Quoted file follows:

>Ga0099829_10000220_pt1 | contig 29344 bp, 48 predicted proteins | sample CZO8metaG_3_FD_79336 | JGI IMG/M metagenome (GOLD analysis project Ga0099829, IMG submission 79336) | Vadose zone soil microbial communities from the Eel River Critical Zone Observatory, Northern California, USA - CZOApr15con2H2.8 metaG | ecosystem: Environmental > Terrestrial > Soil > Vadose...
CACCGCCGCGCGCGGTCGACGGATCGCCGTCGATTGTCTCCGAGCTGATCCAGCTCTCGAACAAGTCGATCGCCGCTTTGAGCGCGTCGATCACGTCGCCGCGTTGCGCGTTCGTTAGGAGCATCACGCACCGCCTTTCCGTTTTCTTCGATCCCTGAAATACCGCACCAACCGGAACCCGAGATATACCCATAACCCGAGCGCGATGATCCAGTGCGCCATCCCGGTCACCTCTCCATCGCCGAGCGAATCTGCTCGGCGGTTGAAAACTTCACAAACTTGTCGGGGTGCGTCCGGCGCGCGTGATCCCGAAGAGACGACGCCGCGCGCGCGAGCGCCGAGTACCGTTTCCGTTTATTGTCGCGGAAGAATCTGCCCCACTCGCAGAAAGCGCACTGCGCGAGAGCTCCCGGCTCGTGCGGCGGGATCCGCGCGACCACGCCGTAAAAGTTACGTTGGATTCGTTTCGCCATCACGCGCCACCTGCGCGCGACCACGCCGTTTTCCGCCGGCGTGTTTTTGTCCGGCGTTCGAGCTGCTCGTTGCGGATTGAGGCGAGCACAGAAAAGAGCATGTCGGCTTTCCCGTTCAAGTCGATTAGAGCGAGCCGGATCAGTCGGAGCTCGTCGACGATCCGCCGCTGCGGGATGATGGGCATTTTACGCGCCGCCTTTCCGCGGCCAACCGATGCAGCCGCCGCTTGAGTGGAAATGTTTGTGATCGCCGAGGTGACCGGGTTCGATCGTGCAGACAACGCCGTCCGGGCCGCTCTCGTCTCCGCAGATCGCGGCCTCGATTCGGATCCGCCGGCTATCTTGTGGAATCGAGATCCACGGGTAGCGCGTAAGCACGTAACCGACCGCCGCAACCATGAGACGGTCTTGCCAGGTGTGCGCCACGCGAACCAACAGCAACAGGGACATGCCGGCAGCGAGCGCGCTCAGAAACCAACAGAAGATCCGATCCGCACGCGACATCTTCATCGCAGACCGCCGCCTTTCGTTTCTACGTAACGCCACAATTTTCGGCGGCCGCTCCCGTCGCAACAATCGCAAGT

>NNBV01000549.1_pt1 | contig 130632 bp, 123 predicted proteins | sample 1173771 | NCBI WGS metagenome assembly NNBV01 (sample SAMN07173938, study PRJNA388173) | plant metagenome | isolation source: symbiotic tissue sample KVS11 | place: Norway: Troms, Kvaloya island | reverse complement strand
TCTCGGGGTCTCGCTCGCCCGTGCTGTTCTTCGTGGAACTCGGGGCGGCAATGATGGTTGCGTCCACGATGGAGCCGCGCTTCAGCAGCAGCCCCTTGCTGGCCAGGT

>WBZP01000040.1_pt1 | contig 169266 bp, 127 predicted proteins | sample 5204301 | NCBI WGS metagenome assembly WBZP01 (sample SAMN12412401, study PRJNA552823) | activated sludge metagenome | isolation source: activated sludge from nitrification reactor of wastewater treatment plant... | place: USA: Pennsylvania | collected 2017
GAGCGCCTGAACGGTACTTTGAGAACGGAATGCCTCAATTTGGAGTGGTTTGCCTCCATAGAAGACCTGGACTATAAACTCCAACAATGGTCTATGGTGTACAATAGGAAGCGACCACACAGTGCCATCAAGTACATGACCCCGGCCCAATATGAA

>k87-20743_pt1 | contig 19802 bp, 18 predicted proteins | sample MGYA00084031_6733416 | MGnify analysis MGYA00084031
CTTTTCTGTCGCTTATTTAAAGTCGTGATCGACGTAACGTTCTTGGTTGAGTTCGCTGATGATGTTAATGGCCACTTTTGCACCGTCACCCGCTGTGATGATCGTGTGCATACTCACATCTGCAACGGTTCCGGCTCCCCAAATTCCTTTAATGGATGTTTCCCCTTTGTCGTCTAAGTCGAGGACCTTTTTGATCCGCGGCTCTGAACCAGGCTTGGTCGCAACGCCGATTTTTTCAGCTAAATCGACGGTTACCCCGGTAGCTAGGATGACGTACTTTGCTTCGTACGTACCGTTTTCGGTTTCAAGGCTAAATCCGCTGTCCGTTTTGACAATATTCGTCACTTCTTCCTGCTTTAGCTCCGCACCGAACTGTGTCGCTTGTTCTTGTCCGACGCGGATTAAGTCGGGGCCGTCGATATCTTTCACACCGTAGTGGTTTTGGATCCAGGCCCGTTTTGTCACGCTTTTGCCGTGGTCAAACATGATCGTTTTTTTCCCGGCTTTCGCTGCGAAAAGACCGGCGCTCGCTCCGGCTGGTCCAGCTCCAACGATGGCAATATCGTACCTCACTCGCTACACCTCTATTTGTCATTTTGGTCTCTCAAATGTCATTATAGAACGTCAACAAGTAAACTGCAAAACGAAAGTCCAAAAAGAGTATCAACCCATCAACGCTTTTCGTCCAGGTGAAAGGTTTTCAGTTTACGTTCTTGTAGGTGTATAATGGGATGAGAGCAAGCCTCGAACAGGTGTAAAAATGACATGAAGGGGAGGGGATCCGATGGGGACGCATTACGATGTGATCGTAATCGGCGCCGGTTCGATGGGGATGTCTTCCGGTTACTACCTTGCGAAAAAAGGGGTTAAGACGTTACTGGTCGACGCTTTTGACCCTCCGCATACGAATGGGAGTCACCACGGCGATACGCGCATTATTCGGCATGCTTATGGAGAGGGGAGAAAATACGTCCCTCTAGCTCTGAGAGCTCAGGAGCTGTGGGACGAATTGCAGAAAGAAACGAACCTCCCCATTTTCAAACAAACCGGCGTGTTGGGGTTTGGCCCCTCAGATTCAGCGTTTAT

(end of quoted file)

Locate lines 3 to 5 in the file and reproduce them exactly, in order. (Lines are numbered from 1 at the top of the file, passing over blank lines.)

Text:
>NNBV01000549.1_pt1 | contig 130632 bp, 123 predicted proteins | sample 1173771 | NCBI WGS metagenome assembly NNBV01 (sample SAMN07173938, study PRJNA388173) | plant metagenome | isolation source: symbiotic tissue sample KVS11 | place: Norway: Troms, Kvaloya island | reverse complement strand
TCTCGGGGTCTCGCTCGCCCGTGCTGTTCTTCGTGGAACTCGGGGCGGCAATGATGGTTGCGTCCACGATGGAGCCGCGCTTCAGCAGCAGCCCCTTGCTGGCCAGGT

>WBZP01000040.1_pt1 | contig 169266 bp, 127 predicted proteins | sample 5204301 | NCBI WGS metagenome assembly WBZP01 (sample SAMN12412401, study PRJNA552823) | activated sludge metagenome | isolation source: activated sludge from nitrification reactor of wastewater treatment plant... | place: USA: Pennsylvania | collected 2017